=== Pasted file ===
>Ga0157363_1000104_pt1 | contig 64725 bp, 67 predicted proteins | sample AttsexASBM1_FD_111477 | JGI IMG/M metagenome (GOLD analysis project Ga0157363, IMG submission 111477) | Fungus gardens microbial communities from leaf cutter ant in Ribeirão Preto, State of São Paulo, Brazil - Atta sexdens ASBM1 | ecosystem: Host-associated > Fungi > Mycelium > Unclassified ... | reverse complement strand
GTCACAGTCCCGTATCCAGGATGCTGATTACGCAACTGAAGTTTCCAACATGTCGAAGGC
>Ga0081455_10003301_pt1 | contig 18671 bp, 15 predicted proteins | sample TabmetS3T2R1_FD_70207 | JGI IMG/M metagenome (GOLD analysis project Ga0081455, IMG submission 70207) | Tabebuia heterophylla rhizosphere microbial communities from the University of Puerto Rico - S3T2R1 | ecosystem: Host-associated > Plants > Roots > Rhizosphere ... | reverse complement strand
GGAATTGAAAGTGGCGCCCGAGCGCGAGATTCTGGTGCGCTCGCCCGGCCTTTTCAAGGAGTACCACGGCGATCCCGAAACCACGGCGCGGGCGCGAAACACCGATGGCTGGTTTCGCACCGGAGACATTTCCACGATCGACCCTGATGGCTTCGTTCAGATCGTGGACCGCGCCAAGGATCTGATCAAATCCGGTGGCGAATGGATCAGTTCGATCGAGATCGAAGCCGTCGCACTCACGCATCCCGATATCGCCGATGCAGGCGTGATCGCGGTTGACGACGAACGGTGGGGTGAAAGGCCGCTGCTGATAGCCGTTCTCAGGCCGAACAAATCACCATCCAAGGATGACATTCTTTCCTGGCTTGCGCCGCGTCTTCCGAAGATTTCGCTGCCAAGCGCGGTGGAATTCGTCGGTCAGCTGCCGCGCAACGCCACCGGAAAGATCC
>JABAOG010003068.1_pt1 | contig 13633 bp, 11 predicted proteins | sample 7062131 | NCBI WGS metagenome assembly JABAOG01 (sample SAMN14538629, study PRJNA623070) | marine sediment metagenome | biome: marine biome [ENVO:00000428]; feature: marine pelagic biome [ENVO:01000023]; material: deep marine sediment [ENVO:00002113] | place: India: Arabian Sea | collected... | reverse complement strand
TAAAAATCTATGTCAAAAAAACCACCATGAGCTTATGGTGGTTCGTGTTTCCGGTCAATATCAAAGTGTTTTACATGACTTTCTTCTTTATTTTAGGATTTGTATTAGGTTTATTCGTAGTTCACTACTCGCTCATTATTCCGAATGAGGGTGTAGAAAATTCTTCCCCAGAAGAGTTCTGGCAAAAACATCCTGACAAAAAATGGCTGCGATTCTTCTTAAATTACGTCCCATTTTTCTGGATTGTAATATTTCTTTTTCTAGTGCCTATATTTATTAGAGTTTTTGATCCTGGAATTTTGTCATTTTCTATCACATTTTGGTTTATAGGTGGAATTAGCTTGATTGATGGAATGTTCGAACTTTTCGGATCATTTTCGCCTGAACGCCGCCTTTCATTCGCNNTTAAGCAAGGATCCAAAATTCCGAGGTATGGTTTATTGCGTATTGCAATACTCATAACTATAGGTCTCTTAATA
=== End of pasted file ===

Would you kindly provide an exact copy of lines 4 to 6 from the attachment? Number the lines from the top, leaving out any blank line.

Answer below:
GGAATTGAAAGTGGCGCCCGAGCGCGAGATTCTGGTGCGCTCGCCCGGCCTTTTCAAGGAGTACCACGGCGATCCCGAAACCACGGCGCGGGCGCGAAACACCGATGGCTGGTTTCGCACCGGAGACATTTCCACGATCGACCCTGATGGCTTCGTTCAGATCGTGGACCGCGCCAAGGATCTGATCAAATCCGGTGGCGAATGGATCAGTTCGATCGAGATCGAAGCCGTCGCACTCACGCATCCCGATATCGCCGATGCAGGCGTGATCGCGGTTGACGACGAACGGTGGGGTGAAAGGCCGCTGCTGATAGCCGTTCTCAGGCCGAACAAATCACCATCCAAGGATGACATTCTTTCCTGGCTTGCGCCGCGTCTTCCGAAGATTTCGCTGCCAAGCGCGGTGGAATTCGTCGGTCAGCTGCCGCGCAACGCCACCGGAAAGATCC
>JABAOG010003068.1_pt1 | contig 13633 bp, 11 predicted proteins | sample 7062131 | NCBI WGS metagenome assembly JABAOG01 (sample SAMN14538629, study PRJNA623070) | marine sediment metagenome | biome: marine biome [ENVO:00000428]; feature: marine pelagic biome [ENVO:01000023]; material: deep marine sediment [ENVO:00002113] | place: India: Arabian Sea | collected... | reverse complement strand
TAAAAATCTATGTCAAAAAAACCACCATGAGCTTATGGTGGTTCGTGTTTCCGGTCAATATCAAAGTGTTTTACATGACTTTCTTCTTTATTTTAGGATTTGTATTAGGTTTATTCGTAGTTCACTACTCGCTCATTATTCCGAATGAGGGTGTAGAAAATTCTTCCCCAGAAGAGTTCTGGCAAAAACATCCTGACAAAAAATGGCTGCGATTCTTCTTAAATTACGTCCCATTTTTCTGGATTGTAATATTTCTTTTTCTAGTGCCTATATTTATTAGAGTTTTTGATCCTGGAATTTTGTCATTTTCTATCACATTTTGGTTTATAGGTGGAATTAGCTTGATTGATGGAATGTTCGAACTTTTCGGATCATTTTCGCCTGAACGCCGCCTTTCATTCGCNNTTAAGCAAGGATCCAAAATTCCGAGGTATGGTTTATTGCGTATTGCAATACTCATAACTATAGGTCTCTTAATA